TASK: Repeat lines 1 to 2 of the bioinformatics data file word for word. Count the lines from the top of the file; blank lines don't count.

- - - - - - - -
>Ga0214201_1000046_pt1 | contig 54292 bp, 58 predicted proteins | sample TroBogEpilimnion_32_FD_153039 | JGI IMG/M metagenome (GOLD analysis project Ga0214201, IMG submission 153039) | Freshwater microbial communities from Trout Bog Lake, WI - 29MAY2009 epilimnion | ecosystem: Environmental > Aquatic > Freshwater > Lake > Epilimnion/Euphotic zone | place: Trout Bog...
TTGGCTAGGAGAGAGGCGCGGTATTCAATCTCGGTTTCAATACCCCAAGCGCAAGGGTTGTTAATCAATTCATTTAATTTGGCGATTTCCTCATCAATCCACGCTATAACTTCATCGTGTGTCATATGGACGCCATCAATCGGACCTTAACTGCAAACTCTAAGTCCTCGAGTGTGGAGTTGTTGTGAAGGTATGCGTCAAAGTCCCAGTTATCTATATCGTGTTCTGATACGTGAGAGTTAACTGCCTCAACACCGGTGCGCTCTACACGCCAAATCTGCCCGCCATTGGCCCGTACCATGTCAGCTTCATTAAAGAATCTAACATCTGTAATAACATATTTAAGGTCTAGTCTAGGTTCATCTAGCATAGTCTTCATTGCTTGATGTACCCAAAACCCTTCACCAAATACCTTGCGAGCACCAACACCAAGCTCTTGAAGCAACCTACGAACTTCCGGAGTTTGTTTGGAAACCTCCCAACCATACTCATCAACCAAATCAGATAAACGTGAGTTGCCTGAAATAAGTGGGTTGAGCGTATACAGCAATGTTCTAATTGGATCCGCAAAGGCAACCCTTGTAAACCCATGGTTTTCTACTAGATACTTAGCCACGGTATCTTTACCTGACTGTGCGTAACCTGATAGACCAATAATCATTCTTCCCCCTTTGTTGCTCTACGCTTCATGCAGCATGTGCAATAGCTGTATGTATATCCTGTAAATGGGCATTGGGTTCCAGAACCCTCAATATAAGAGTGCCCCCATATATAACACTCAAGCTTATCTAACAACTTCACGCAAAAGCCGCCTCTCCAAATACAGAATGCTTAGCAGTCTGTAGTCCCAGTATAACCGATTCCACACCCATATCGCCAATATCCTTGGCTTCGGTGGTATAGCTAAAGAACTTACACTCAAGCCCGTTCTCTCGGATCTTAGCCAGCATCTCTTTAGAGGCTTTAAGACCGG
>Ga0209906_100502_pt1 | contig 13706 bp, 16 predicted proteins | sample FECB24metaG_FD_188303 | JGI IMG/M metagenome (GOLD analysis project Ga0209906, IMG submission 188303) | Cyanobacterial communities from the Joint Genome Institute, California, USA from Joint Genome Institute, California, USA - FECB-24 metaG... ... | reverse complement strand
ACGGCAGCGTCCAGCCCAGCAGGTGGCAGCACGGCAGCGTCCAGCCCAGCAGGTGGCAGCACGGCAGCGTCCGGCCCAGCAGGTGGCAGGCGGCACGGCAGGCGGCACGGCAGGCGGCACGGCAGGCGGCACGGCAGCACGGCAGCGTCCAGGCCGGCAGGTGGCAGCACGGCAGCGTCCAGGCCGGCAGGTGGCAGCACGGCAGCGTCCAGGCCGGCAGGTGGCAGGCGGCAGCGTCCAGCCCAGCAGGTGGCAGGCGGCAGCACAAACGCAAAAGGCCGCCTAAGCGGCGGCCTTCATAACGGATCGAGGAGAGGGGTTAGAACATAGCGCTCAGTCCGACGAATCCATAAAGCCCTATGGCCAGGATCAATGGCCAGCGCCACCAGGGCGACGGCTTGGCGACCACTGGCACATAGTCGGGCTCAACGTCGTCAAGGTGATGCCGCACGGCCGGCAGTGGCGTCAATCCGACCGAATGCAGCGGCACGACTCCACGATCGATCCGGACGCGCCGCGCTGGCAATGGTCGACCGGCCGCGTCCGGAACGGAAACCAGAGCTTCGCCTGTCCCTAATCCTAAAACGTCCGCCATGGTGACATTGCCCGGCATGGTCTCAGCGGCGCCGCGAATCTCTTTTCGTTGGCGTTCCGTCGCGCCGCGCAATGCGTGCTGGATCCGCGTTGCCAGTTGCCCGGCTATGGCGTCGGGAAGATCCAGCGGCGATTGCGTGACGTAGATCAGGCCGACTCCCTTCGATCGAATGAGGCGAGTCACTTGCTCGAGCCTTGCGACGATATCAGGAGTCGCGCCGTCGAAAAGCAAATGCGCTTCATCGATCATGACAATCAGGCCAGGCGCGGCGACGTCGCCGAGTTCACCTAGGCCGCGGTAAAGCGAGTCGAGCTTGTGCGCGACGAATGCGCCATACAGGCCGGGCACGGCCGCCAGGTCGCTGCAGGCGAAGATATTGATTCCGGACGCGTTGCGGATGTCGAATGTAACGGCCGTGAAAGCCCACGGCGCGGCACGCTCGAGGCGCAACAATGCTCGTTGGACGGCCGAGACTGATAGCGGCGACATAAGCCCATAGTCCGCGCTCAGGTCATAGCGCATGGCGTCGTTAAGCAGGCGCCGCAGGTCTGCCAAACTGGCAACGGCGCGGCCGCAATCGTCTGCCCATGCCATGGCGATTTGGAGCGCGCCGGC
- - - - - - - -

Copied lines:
>Ga0214201_1000046_pt1 | contig 54292 bp, 58 predicted proteins | sample TroBogEpilimnion_32_FD_153039 | JGI IMG/M metagenome (GOLD analysis project Ga0214201, IMG submission 153039) | Freshwater microbial communities from Trout Bog Lake, WI - 29MAY2009 epilimnion | ecosystem: Environmental > Aquatic > Freshwater > Lake > Epilimnion/Euphotic zone | place: Trout Bog...
TTGGCTAGGAGAGAGGCGCGGTATTCAATCTCGGTTTCAATACCCCAAGCGCAAGGGTTGTTAATCAATTCATTTAATTTGGCGATTTCCTCATCAATCCACGCTATAACTTCATCGTGTGTCATATGGACGCCATCAATCGGACCTTAACTGCAAACTCTAAGTCCTCGAGTGTGGAGTTGTTGTGAAGGTATGCGTCAAAGTCCCAGTTATCTATATCGTGTTCTGATACGTGAGAGTTAACTGCCTCAACACCGGTGCGCTCTACACGCCAAATCTGCCCGCCATTGGCCCGTACCATGTCAGCTTCATTAAAGAATCTAACATCTGTAATAACATATTTAAGGTCTAGTCTAGGTTCATCTAGCATAGTCTTCATTGCTTGATGTACCCAAAACCCTTCACCAAATACCTTGCGAGCACCAACACCAAGCTCTTGAAGCAACCTACGAACTTCCGGAGTTTGTTTGGAAACCTCCCAACCATACTCATCAACCAAATCAGATAAACGTGAGTTGCCTGAAATAAGTGGGTTGAGCGTATACAGCAATGTTCTAATTGGATCCGCAAAGGCAACCCTTGTAAACCCATGGTTTTCTACTAGATACTTAGCCACGGTATCTTTACCTGACTGTGCGTAACCTGATAGACCAATAATCATTCTTCCCCCTTTGTTGCTCTACGCTTCATGCAGCATGTGCAATAGCTGTATGTATATCCTGTAAATGGGCATTGGGTTCCAGAACCCTCAATATAAGAGTGCCCCCATATATAACACTCAAGCTTATCTAACAACTTCACGCAAAAGCCGCCTCTCCAAATACAGAATGCTTAGCAGTCTGTAGTCCCAGTATAACCGATTCCACACCCATATCGCCAATATCCTTGGCTTCGGTGGTATAGCTAAAGAACTTACACTCAAGCCCGTTCTCTCGGATCTTAGCCAGCATCTCTTTAGAGGCTTTAAGACCGG